Grab a taxi or Uber
It is probably the most expensive on the list together with the alternative below, but in some situations we think that is a good alternative. Think of travelers who arrive in the middle of the night from a trip from India or Australia, and just want to go home or to their hotel. Sometimes you have a few extra euros to spare for comfort and then a taxi or an Uber is a good idea. You can then be dropped off exactly at your destination, unlike the bus with which you often have to drag your stuff from a stop for a very long time. Typically something that many people don’t feel like after a long flight.
Use a shared car or rental car
If you don’t have a car yourself, you can also choose to rent one temporarily. This is possible in the form of a rental car at, for example, Hertz or Europcar, but you can also opt for a shared car such as Greenwheels or Car2Go. You often pay the latter per minute and that can be very expensive, so that they are usually seen as good options for the ‘last mile’ (if that mile is very far). A rental car for a day is often cheaper and keeps you a bit more mobile, although of course you have to return the car at the same place where you picked it up (and you also just have to get there). You can often return it somewhere else, but this usually entails extra costs. By the way, when a strike is announced, try to book a shared car quickly: their use seems to have increased by 50 percent since the strikes, so it is certainly an alternative that more travelers are looking for.
Keep your appointment online
An alternative that people are reaching for a little earlier these days is to hold a meeting rather than just online. This way you can still come up with a great idea while video calling. There are even games to break the ice in many video conferencing tools. You certainly cannot have all the appointments you have online, for example pregnant women who have to go to the gynaecologist, but with a little creativity you can go a long way for most appointments with tools such as Zoom, MS Teams and Google Meet.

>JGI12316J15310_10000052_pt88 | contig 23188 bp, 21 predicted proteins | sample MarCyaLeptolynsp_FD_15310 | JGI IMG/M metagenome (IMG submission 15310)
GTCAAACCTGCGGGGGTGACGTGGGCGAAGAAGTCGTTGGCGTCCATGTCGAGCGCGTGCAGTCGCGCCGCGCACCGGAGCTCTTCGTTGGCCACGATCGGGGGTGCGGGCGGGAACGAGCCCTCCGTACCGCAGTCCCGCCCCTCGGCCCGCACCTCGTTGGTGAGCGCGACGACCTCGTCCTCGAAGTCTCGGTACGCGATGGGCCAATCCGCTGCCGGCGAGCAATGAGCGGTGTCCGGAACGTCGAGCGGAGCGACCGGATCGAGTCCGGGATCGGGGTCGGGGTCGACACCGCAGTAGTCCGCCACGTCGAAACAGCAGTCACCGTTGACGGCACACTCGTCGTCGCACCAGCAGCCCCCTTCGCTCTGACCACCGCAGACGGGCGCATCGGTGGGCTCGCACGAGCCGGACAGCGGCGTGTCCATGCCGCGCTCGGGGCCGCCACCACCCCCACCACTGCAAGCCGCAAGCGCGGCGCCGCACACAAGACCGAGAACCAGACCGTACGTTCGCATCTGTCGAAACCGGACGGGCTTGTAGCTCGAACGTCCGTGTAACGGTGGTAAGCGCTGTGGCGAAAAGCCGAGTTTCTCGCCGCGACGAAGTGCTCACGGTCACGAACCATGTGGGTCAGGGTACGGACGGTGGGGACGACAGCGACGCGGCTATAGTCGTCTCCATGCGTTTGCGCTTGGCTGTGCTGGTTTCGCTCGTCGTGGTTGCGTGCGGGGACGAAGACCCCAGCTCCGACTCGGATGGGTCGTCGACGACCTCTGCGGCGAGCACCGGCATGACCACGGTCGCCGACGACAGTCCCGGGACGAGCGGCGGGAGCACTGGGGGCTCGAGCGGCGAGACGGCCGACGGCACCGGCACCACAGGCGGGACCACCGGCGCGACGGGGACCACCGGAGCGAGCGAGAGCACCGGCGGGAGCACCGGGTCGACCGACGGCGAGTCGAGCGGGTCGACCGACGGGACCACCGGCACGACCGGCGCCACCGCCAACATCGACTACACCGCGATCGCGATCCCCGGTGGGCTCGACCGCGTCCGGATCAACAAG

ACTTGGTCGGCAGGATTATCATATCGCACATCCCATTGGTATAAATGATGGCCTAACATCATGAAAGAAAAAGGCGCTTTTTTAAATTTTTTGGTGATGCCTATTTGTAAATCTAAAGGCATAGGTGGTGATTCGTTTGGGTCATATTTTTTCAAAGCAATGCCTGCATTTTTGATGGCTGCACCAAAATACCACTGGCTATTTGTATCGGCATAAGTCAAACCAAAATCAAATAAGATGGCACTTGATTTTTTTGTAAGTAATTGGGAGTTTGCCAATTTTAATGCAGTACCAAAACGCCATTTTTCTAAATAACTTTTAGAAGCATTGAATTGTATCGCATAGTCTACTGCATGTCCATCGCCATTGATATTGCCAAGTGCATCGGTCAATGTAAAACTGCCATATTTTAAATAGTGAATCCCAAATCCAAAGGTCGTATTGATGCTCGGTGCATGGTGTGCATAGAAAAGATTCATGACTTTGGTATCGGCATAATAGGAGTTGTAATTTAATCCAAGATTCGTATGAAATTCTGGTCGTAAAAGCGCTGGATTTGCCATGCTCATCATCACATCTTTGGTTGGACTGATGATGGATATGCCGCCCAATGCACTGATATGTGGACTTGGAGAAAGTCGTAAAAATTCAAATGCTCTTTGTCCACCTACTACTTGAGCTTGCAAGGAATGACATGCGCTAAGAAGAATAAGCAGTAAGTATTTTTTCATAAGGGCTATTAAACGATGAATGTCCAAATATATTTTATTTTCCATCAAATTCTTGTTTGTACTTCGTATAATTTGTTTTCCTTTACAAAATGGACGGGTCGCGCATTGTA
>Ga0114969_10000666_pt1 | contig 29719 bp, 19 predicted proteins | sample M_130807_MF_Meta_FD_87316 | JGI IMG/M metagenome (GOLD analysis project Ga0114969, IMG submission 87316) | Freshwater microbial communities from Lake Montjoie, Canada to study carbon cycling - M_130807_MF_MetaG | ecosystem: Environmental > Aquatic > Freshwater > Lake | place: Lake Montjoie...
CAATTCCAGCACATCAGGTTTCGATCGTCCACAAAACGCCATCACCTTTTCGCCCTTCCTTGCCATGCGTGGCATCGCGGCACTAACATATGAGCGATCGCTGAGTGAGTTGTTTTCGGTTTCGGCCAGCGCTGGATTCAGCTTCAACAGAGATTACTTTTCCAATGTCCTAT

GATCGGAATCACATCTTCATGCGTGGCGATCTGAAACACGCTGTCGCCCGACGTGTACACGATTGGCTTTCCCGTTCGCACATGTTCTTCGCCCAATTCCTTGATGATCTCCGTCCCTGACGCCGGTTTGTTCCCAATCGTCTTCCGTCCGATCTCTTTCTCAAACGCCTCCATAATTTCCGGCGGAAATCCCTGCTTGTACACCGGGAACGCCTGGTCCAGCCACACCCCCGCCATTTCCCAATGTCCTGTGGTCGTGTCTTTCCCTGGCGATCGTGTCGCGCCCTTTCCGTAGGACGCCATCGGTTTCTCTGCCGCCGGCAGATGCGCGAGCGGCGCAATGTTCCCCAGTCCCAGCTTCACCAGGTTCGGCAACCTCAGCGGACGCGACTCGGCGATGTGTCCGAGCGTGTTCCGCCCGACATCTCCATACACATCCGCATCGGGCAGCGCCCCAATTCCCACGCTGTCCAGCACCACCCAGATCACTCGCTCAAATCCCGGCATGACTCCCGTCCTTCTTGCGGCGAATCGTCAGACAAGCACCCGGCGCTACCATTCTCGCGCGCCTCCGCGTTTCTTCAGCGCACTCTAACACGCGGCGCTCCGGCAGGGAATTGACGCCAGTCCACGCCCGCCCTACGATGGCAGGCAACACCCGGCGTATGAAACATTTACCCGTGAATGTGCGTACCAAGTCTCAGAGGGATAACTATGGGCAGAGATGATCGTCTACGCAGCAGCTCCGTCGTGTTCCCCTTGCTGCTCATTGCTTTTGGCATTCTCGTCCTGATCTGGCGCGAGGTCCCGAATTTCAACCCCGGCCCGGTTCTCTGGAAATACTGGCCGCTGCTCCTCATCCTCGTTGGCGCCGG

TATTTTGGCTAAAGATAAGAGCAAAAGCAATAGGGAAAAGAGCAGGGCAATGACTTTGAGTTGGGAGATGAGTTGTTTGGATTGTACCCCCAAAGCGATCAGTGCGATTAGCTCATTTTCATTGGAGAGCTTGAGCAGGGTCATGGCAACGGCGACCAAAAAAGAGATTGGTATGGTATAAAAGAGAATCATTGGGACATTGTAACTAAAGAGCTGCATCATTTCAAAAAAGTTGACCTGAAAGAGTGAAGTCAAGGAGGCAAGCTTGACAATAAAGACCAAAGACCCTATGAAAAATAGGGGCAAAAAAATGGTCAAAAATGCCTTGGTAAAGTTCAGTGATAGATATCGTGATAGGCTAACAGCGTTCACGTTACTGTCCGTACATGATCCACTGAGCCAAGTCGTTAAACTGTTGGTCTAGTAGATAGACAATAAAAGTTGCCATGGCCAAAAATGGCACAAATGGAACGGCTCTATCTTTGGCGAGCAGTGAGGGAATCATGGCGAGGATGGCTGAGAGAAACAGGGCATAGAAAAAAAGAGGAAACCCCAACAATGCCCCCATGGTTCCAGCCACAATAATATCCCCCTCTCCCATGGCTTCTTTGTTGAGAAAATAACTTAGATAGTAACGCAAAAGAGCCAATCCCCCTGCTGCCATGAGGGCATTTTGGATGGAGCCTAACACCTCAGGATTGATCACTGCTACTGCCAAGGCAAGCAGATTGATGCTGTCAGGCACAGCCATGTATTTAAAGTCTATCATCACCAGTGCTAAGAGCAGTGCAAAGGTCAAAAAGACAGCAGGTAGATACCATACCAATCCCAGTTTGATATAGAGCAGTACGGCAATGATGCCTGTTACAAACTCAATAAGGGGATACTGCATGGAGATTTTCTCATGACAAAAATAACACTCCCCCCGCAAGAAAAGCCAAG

Don’t come to the station, but don’t forget NS
A final alternative is to knock on the door of NS itself. Not so much by coming to the station, NS even advises against, but by looking at what is possible there. For example, an exception has been made for the Amsterdam Central-Schiphol route. International trains are also not affected by the strike for the time being. Finally, you also need NS if you want to apply for strike compensation, for example, although you must provide good reasons why you should be entitled to it.
All in all, a strike is not really pleasant for anyone, but in most cases, no man is overboard. There are plenty of alternatives and your followers really don’t mind if you can’t use the hashtag #treinleven for a day. You are of course still free to go and get a good coffee outside the door, although the unmentioned alternative of the bicycle is probably the best option for your ‘journey’. Good luck!